PETALING JAYA, Nov 25 — Chinese education group Dong Jiao Zong and Chinese-based NGOs want the state branches of the Chinese School Management Board Association to hold a meeting and refuse the implementation of Jawi script lessons in their vernacular schools.

Vernacular paper Sin Chew Daily reported Dong Jiao Zong president Tan Tai Kim saying the organisation would submit a memorandum to the Education Ministry next week, insisting on the inclusion of school boards in the decision-making process on the introduction of Jawi.

“Our joint meeting is to reiterate our stance. We will not waiver and will continue to push for our inclusion as part of decision making (on the teaching of Jawi),” Tan was quoted saying in a consensus decision by Dong Jiao Zong and Chinese NGOs yesterday.

The NGOs were named as Federation of Chinese Associations Malaysia (Hua Zhong) and United Chinese School Teachers Association of Malaysia (Jiao Zong).


Apart from the memorandum submission, the other consensus point was Dong Jiao Zong’s dissatisfaction and concern that the ministry has yet to list vernacular school boards as a decision-making unit on teaching Jawi.

Tan claimed the ministry has been evasive on the issue despite five discussions that were held between both parties on July 25, August 8, August 14, August 21 and November 5.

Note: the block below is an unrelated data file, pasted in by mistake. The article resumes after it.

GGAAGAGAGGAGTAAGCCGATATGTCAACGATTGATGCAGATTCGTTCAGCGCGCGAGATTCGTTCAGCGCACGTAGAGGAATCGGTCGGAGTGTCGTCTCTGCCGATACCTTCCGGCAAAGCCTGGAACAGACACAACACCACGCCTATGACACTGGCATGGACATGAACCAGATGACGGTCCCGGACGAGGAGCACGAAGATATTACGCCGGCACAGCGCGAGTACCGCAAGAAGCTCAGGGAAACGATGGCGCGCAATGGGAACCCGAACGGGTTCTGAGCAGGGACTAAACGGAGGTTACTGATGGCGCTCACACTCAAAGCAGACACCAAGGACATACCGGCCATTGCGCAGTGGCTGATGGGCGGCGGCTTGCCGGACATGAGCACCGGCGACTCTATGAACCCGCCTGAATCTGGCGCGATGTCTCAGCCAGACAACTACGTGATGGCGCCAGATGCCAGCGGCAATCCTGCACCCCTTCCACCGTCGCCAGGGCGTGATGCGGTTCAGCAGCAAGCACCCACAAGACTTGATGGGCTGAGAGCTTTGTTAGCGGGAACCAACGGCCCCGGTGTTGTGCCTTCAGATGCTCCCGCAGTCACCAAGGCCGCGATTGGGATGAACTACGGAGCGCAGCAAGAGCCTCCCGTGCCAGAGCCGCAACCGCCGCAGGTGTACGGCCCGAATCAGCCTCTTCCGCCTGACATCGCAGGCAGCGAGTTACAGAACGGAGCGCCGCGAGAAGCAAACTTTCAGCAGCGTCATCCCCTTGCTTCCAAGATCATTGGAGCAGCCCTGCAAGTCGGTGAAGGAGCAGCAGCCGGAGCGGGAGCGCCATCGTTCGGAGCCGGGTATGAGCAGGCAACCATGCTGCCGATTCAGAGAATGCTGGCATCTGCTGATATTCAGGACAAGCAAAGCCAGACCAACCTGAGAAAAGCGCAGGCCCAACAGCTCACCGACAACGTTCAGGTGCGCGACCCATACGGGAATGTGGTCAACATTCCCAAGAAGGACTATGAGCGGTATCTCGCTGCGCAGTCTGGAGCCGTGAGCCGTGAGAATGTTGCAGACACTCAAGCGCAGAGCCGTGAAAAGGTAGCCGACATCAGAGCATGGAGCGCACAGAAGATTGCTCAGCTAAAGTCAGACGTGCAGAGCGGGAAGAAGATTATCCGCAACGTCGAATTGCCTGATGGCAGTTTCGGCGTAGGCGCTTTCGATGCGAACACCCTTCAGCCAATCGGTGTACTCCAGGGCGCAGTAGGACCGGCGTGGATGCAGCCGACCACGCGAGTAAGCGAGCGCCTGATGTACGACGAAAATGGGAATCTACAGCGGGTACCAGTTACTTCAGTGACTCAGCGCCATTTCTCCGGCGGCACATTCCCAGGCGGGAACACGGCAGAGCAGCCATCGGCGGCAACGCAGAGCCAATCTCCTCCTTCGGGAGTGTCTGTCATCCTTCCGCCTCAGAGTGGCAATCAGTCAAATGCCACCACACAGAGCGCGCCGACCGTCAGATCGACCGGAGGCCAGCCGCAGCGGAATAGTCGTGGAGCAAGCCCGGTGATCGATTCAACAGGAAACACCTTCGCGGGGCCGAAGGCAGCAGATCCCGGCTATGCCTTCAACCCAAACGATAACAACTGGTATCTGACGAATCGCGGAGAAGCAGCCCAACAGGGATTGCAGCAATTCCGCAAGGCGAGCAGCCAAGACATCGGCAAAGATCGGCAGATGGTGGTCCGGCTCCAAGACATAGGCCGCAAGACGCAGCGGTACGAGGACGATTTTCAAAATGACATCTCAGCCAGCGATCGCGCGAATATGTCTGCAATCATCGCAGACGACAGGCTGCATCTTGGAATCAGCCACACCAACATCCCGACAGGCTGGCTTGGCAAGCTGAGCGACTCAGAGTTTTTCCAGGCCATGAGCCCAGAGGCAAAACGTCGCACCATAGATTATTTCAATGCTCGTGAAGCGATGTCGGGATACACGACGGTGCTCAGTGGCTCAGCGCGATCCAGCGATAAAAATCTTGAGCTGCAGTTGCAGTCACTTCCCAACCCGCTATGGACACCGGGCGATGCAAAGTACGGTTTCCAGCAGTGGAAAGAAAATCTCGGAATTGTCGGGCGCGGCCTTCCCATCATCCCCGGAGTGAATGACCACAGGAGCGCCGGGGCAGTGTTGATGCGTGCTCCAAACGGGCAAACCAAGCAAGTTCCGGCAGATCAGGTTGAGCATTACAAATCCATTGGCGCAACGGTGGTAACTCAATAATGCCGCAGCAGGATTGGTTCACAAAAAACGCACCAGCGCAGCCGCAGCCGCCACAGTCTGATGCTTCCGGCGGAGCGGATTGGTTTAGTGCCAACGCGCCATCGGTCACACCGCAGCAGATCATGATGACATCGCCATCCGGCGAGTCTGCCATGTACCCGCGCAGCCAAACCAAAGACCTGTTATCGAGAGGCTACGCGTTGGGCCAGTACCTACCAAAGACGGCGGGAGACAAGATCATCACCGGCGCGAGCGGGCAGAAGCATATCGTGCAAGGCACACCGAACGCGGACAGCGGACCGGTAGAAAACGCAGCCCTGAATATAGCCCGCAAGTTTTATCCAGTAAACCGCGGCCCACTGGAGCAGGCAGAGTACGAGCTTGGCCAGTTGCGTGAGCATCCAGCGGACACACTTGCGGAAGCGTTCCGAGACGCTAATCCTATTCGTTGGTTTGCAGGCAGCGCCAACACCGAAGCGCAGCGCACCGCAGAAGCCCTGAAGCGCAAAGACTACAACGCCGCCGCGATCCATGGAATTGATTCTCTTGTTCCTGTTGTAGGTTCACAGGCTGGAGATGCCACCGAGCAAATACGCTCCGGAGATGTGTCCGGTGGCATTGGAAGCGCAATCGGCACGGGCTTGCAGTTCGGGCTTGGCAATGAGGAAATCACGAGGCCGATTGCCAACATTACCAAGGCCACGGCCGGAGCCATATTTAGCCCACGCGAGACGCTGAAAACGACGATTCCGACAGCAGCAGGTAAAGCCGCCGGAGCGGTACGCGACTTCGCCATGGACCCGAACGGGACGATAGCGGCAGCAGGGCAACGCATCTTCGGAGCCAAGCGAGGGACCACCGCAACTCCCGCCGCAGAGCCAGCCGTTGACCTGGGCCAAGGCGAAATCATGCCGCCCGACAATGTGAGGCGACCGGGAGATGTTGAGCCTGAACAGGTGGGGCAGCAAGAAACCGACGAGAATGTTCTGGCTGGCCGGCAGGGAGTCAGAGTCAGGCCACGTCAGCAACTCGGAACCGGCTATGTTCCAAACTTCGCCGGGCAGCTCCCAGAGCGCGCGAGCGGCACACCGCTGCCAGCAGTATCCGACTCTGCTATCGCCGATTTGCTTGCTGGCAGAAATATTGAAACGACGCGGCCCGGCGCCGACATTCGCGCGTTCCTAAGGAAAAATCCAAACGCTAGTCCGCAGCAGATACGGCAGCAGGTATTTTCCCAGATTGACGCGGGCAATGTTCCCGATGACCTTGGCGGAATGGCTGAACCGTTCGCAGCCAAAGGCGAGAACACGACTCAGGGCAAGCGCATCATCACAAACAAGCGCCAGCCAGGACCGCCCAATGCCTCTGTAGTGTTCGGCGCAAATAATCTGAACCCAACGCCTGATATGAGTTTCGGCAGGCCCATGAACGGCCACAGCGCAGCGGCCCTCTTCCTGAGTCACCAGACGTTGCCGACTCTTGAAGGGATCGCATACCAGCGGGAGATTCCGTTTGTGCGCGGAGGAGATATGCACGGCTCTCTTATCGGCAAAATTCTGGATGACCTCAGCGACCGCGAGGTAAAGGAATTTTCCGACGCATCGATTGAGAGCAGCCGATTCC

In August, the federal government drew flak for announcing the introduction of khat (Jawi calligraphy) for Primary Four vernacular school pupils beginning next year.


The same month, the Education Ministry said vernacular schools will only teach the Jawi script at a basic level instead of the khat calligraphy.

Following a discussion by the Cabinet, the ministry said the introductory lessons will stay in vernacular schools, but only with the consent of students and each school’s Parent Teacher Association (PTA).

The ministry also reiterated the Cabinet’s decision that the Jawi lesson takes up only three pages in the Bahasa Malaysia textbook, and will not be subject to any tests or examinations.

Originally, khat took up six out of 164 pages of the new Bahasa Malaysia Standard Four textbook, as part of language art activities.